In The True Rudolph Valentino by Baltasar Cue, he includes an article titled, “My Last Visit with Rudolph Valentino” which I excerpt.
“It was on the eve of Valentino's last trip from Los Angeles to New York, when I surprised him, somewhat hidden, in his tiny office attached to the rich library of his brand new mansion, Falcon Lair; perched high above the populated city of Beverly Hills. He was writing a love letter by hand and I could not help noticing it began with the eternal words, "My love," in English. It was not inscribed to his beloved Pola Negri. Was, then, the 'Sheik', in the disposition which most characterized him, in life as well as on screen?”
...on p. 149, Cue writes:
“Pola Negri entered her boyfriend's office that day and saw on his desk the letter which began with the eternal words "My love," as it was addressed to another woman. She did not pluck a single hair from the Italian actor's head! She remained as calm as if the epistle was something required as a prop for some movie.
Did she know it had a different significance, that it was destined for a real person and that Valentino was not working for any movie at the time? Probably, Pola could not conceive that Rudolph could love another woman and this was the reason for her unheardof trust.
Once, when she visited the studio where the movie The Son of the Sheik was being completed, she arrived just at the time when Valentino and Vilma Banky were engaged in an enviously tight and long-lasting kiss. Those around Pola at the time watched to see her reaction to such a situation. Very calmly and with a broad smile showing her confident happiness, the Polish actress told them, "He kisses Vilma, but he thinks of me.”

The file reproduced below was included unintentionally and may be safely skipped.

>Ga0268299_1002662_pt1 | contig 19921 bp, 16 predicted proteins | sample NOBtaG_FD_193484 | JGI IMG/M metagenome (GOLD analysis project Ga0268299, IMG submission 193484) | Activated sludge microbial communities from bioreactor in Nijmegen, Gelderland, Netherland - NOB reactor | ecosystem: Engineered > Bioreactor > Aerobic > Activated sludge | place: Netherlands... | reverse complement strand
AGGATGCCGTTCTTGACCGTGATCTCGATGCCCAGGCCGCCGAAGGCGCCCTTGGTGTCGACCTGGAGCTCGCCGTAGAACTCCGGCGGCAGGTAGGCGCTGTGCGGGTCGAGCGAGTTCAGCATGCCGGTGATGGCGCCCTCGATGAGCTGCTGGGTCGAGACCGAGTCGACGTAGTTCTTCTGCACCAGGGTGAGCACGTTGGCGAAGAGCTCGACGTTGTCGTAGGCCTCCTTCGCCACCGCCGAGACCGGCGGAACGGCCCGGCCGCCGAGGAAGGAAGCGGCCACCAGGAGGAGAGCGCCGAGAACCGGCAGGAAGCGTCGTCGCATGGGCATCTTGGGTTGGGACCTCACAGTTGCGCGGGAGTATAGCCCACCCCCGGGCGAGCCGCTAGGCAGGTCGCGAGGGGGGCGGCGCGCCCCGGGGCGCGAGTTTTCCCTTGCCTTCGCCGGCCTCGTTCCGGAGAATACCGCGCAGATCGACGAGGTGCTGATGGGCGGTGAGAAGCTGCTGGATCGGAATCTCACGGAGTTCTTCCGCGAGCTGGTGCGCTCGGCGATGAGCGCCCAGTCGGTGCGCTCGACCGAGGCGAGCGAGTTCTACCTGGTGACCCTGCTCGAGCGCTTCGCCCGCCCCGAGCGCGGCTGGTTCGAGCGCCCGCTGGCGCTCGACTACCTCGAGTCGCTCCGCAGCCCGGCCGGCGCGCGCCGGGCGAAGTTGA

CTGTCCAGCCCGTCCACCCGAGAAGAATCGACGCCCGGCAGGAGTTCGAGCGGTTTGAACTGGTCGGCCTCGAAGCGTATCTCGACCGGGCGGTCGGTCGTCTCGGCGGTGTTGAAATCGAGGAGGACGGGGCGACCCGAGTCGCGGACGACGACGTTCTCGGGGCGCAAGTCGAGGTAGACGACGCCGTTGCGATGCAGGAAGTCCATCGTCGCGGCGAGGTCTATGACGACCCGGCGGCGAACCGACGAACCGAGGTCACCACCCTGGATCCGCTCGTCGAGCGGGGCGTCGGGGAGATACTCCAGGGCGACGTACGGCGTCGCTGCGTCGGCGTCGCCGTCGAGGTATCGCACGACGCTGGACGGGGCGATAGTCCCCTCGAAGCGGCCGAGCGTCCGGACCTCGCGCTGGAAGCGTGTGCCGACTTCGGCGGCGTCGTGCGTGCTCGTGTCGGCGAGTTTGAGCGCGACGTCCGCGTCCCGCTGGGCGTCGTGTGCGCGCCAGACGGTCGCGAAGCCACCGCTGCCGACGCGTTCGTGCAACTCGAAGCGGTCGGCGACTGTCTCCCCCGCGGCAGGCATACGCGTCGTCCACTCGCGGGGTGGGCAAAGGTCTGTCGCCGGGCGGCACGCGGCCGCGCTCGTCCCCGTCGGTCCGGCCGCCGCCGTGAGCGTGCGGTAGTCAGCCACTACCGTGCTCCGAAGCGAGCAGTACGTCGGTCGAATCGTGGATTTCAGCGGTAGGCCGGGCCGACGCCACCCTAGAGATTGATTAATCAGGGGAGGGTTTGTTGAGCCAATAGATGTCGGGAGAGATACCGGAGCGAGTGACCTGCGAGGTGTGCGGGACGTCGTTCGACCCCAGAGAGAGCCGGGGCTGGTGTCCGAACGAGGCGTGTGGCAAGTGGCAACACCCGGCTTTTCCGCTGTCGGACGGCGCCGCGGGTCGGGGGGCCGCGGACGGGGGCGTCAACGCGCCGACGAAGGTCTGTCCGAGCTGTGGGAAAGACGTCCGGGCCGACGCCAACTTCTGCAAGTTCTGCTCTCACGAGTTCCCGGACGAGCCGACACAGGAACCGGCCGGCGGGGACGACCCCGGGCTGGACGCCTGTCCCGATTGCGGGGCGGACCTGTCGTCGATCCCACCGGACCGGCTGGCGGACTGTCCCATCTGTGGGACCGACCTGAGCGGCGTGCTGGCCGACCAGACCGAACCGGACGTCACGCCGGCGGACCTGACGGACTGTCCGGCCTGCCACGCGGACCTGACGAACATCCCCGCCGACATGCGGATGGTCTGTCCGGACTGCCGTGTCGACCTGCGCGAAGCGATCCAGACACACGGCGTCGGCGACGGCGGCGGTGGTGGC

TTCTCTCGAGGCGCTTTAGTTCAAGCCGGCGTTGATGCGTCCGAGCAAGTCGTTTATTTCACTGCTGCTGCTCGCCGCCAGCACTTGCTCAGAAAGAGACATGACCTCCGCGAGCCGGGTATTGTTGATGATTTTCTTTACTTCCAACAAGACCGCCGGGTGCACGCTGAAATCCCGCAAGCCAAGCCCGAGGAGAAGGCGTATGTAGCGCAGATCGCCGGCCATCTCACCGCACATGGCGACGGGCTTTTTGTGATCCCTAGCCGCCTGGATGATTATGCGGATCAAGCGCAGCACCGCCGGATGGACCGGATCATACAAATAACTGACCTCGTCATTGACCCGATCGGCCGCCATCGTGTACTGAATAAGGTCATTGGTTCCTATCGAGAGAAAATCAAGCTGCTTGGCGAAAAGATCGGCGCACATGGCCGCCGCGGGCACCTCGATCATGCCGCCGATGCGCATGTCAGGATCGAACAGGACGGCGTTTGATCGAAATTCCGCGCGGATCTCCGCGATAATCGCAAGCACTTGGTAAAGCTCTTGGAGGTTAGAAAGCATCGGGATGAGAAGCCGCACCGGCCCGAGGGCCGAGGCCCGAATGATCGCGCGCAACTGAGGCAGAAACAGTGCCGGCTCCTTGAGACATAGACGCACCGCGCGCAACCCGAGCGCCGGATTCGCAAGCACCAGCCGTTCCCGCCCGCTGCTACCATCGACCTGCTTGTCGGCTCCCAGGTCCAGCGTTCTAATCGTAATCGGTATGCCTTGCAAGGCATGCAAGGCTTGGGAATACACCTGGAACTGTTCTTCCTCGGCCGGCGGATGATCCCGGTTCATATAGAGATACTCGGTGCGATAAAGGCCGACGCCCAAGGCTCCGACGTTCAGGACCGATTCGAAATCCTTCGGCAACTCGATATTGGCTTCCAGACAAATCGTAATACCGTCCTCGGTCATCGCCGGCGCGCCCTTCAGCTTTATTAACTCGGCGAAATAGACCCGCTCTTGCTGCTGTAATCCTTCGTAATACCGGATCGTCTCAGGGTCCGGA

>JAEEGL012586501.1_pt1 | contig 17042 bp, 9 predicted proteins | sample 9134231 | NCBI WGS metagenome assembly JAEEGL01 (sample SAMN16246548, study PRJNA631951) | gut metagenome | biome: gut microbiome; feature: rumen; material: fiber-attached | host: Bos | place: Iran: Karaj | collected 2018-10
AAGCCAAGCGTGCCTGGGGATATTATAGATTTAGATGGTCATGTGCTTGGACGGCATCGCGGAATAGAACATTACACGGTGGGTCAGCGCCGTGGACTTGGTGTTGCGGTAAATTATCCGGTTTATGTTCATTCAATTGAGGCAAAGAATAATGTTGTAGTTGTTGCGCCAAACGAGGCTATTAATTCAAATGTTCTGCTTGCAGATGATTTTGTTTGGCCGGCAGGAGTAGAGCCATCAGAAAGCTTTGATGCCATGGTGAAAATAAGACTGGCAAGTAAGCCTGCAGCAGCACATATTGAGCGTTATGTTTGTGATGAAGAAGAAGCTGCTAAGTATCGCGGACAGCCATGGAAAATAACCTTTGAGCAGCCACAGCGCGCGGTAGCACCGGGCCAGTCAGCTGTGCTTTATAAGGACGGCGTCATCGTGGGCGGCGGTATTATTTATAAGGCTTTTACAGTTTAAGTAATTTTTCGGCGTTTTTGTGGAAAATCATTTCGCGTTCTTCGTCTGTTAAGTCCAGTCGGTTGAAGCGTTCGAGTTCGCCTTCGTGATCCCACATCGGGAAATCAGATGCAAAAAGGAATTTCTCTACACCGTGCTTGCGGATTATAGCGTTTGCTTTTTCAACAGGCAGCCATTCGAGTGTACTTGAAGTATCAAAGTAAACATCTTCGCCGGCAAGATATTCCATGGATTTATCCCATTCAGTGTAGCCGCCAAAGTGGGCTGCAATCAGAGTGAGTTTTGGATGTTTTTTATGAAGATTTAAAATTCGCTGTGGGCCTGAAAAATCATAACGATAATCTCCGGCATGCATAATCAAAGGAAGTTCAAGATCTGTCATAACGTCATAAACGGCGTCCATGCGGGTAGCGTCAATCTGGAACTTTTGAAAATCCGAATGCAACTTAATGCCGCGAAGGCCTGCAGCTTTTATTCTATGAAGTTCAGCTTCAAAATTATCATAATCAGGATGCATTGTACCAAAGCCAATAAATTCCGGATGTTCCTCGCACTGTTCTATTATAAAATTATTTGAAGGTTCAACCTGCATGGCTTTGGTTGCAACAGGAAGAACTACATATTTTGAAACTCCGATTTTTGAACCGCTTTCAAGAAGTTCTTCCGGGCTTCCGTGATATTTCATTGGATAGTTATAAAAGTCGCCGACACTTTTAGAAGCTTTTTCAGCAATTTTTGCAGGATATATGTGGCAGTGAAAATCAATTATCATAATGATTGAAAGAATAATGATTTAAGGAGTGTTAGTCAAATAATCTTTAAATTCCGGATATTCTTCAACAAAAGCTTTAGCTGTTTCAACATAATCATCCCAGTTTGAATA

I guess the love letter could have been written to a number of women, but it makes me wonder who. Did the reconciliation with Natacha begin sooner, was this a secret lover who was never known publicly? Who was the lady and did she receive her love letter. And more to the point, where is that letter today?
The events in Falcon Lair before Valentino left for New York on his final trip east, as witnessed by Baltasar Cue make his account unique. Baltasar Cue's reputation as a respected journalist opened some doors for him as far as interviews and in the case of Valentino; an autobiography. Cue was not a gossip columnist, not a reporter rushing about trying to get some scoop. He was distinguished, hard working, sought after and talented. The "team's" efforts to demean the man by referring to him as a fan magazine hack is only because our names our on the translation of the book. He was a well-known journalist his entire life. Here a front page feature article he wrote about Marie Dressler in 1934.